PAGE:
CMN Weekly (14 August 2022) - Your Weekly CRISPR Medicine News
Some of the best links we picked up around the internet
By: Karen O'Hanlon Cohrt - Aug. 14, 2022
Genome Editing Terminology Is Standardized in NIST-Led Effort. Read about what the National Institute of Standards and Technology (NIST) Genome Editing Consortium is doing to standardise the terminology surrounding gene editing so that scientists anywhere in the world can precisely describe the details of their genome-editing attempts in a common language.
In an article published in Nature Biotechnology earlier this week, scientists in China report a novel dual-fluorescence reporter system for detecting collateral effects and screening Cas13 variants in mammalian cells. The team analysed more than 200 engineered Cas13 variants and found that several of them, including Cas13d and Cas13X, exhibit efficient on-target activity but markedly reduced collateral activity. They also found that transcriptome-wide off-targets and Cas13-induced cell growth arrest are absent for these variants. The authors conclude that high-fidelity Cas13 variants with minimal collateral effects are now available for targeted degradation of RNAs in basic research and therapeutic applications.
A team of researchers at multiple institutes in the U.S. has performed three inducible CRISPR inhibition and activation (CRISPRi and CRISPRa) screens to elucidate functional consequences of genetic perturbations in human induced pluripotent stem cell-derived microglia. Among the findings were genes that controlled microglia survival, activation and phagocytosis, including neurodegeneration-associated genes. An additional screen with single-cell RNA sequencing as the readout revealed that these microglia adopt a spectrum of states mirroring those observed in human brains, and identified regulators of these states. The findings were published this week in Nature Neuroscience.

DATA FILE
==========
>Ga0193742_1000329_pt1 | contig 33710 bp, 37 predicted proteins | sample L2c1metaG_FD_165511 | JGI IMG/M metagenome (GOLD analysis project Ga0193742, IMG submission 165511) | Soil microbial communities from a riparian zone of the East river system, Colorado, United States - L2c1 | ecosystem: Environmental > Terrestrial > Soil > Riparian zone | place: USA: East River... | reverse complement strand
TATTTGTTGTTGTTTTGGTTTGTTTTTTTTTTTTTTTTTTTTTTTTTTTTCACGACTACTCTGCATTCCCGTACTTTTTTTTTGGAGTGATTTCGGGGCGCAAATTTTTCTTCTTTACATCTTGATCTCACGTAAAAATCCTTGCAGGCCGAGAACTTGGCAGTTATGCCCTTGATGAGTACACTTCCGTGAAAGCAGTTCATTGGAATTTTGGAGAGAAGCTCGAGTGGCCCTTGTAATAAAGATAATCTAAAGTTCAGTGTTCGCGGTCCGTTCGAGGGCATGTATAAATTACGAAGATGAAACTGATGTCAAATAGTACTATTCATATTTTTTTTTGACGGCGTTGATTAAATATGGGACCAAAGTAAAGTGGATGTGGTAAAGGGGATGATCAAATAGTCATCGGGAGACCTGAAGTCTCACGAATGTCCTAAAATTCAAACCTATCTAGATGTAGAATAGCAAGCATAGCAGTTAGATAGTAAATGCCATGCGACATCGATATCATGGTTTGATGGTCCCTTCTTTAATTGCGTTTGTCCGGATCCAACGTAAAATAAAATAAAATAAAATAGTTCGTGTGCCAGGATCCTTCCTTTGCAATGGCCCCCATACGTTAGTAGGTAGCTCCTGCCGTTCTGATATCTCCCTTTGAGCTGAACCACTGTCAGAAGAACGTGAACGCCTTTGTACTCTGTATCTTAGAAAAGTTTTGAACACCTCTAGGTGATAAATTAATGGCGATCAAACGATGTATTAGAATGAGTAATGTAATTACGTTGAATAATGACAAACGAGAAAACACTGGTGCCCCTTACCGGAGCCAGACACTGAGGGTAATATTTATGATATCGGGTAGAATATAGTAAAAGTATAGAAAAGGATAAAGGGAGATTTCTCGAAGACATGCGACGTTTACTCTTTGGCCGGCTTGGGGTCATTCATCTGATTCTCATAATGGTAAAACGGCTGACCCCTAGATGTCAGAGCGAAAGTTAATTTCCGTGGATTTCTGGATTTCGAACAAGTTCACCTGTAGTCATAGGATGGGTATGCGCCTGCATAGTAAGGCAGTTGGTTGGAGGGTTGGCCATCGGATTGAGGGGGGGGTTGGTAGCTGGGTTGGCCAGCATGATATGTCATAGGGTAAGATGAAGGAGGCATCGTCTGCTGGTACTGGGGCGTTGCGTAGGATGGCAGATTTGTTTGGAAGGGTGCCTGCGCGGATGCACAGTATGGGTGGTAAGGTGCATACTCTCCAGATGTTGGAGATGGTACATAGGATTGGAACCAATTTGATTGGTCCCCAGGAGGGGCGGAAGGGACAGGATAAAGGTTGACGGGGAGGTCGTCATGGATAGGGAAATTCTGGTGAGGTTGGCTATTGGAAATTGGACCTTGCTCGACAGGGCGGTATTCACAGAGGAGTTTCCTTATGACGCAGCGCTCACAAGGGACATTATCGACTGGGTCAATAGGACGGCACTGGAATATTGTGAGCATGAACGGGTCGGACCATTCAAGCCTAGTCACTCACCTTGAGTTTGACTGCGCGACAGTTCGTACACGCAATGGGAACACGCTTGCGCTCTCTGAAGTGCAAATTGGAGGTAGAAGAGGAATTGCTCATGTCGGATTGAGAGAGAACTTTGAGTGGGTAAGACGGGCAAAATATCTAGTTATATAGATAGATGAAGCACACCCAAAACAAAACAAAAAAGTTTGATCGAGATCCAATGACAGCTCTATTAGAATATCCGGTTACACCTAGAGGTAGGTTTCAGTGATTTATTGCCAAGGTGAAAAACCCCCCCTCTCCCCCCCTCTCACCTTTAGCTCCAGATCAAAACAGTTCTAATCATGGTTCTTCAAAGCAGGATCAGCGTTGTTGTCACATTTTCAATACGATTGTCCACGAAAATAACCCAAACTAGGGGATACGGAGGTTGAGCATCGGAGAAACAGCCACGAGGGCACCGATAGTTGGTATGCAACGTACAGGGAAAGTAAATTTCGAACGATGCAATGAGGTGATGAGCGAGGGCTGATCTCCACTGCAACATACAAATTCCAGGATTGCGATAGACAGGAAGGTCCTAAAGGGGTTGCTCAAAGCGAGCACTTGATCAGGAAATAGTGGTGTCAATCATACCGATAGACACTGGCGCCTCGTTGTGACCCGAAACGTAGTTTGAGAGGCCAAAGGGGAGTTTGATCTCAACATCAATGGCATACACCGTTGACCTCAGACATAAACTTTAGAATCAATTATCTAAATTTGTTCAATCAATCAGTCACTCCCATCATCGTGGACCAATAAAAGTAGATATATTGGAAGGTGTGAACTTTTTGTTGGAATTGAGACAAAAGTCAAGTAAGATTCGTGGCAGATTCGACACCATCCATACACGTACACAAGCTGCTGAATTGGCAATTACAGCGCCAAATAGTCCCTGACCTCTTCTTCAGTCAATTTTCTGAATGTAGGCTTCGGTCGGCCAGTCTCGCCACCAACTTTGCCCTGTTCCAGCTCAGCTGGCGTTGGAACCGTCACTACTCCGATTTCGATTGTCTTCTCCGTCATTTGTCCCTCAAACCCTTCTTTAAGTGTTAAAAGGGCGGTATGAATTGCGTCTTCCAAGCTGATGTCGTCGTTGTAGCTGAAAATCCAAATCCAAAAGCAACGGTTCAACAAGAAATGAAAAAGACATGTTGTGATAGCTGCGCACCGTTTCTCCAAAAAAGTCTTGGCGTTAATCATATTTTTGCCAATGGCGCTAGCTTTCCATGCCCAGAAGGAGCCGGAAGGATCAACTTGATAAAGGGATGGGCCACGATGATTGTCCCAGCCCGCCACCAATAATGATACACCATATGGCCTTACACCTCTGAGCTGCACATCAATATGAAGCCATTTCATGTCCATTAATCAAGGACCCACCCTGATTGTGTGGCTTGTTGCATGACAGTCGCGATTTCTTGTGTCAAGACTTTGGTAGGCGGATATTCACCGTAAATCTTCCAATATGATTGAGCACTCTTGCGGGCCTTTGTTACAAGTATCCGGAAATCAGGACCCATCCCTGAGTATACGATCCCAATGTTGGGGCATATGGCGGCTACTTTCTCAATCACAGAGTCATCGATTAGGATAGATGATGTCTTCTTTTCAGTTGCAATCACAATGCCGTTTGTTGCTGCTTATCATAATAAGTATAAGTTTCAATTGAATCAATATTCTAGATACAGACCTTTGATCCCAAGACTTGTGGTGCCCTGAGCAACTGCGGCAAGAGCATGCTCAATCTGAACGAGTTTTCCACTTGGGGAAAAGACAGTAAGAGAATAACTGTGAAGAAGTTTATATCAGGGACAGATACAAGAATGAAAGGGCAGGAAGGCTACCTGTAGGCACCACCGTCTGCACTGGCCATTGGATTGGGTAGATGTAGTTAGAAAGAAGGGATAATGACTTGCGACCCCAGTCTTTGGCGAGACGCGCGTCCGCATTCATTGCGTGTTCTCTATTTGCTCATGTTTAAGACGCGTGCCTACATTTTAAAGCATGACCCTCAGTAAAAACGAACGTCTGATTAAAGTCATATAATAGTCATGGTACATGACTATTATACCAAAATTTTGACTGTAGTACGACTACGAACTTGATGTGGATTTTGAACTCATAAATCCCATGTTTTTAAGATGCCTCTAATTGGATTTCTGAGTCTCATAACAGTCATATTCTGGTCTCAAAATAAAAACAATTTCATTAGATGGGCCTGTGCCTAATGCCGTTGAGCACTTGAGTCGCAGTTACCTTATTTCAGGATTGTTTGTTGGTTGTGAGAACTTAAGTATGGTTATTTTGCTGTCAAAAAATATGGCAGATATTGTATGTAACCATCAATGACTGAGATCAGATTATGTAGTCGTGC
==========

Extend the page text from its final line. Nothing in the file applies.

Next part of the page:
In an article published in Nature Communications this week, researchers in China, U.S. and Australia report the establishment of a CRISPR activation (CRISPRa) mouse for inducing gene expression in vivo and in vitro. Using dCas9a-SAMKI primary lymphocytes, they induced B-cell restricted genes in T cells and vice versa, demonstrating the power of this system. They also used this system to generate a cellular model of aggressive double hit lymphoma that, upon transplantation in mice, led to rapid onset of lymphomas expressing high BCL-2 and MYC. The findings, which can be found here, demonstrate the potential of the CRISPRa model for mimicking disease and provide insights into resistance mechanisms towards targeted therapies.
Fate Therapeutics announces pre-clinical publication in Nature Biomedical Engineering highlighting derivation of CD8αβ T cells from TCR-CAR+ induced pluripotent stem cells. The study results demonstrate the successful generation, durable anti-tumour response, and functional persistence of the cells, and according to study leader Michel Sadelain MD, PhD (Memorial Sloan Kettering Cancer Center), the study is the first to show the generation of iPSC-derived CD8αβ CAR T cells lacking a TCR, where timed and calibrated expression of the CAR in place of the TCR successfully drove T-cell maturation and promoted the acquisition of a transcriptional and functional profile more closely resembling that of natural CD8αβ T cells. Read the press release here.